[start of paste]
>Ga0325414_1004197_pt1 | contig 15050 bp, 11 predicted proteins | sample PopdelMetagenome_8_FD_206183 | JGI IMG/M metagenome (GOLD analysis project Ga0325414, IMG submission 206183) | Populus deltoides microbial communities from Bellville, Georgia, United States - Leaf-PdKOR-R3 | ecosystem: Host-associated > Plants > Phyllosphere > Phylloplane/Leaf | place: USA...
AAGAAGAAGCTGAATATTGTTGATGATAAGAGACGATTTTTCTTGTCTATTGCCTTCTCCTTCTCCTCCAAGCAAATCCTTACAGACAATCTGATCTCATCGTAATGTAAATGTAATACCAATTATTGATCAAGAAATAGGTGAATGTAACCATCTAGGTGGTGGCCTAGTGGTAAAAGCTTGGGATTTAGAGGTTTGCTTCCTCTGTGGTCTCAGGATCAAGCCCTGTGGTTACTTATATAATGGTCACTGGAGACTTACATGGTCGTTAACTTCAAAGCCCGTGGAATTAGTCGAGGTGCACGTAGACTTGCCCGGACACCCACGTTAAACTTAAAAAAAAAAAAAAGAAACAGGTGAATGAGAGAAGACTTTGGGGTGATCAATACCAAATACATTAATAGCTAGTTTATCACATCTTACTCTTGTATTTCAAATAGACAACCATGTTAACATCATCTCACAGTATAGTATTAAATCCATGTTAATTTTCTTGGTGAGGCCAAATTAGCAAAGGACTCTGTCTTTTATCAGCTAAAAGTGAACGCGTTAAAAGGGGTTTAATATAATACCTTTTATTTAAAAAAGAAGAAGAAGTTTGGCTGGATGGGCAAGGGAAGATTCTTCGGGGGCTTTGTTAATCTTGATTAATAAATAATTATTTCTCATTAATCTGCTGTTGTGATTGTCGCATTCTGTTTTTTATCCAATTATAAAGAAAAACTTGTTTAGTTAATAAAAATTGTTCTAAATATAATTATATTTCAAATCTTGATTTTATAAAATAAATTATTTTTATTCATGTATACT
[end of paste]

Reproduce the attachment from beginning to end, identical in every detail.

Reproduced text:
>Ga0325414_1004197_pt1 | contig 15050 bp, 11 predicted proteins | sample PopdelMetagenome_8_FD_206183 | JGI IMG/M metagenome (GOLD analysis project Ga0325414, IMG submission 206183) | Populus deltoides microbial communities from Bellville, Georgia, United States - Leaf-PdKOR-R3 | ecosystem: Host-associated > Plants > Phyllosphere > Phylloplane/Leaf | place: USA...
AAGAAGAAGCTGAATATTGTTGATGATAAGAGACGATTTTTCTTGTCTATTGCCTTCTCCTTCTCCTCCAAGCAAATCCTTACAGACAATCTGATCTCATCGTAATGTAAATGTAATACCAATTATTGATCAAGAAATAGGTGAATGTAACCATCTAGGTGGTGGCCTAGTGGTAAAAGCTTGGGATTTAGAGGTTTGCTTCCTCTGTGGTCTCAGGATCAAGCCCTGTGGTTACTTATATAATGGTCACTGGAGACTTACATGGTCGTTAACTTCAAAGCCCGTGGAATTAGTCGAGGTGCACGTAGACTTGCCCGGACACCCACGTTAAACTTAAAAAAAAAAAAAAGAAACAGGTGAATGAGAGAAGACTTTGGGGTGATCAATACCAAATACATTAATAGCTAGTTTATCACATCTTACTCTTGTATTTCAAATAGACAACCATGTTAACATCATCTCACAGTATAGTATTAAATCCATGTTAATTTTCTTGGTGAGGCCAAATTAGCAAAGGACTCTGTCTTTTATCAGCTAAAAGTGAACGCGTTAAAAGGGGTTTAATATAATACCTTTTATTTAAAAAAGAAGAAGAAGTTTGGCTGGATGGGCAAGGGAAGATTCTTCGGGGGCTTTGTTAATCTTGATTAATAAATAATTATTTCTCATTAATCTGCTGTTGTGATTGTCGCATTCTGTTTTTTATCCAATTATAAAGAAAAACTTGTTTAGTTAATAAAAATTGTTCTAAATATAATTATATTTCAAATCTTGATTTTATAAAATAAATTATTTTTATTCATGTATACT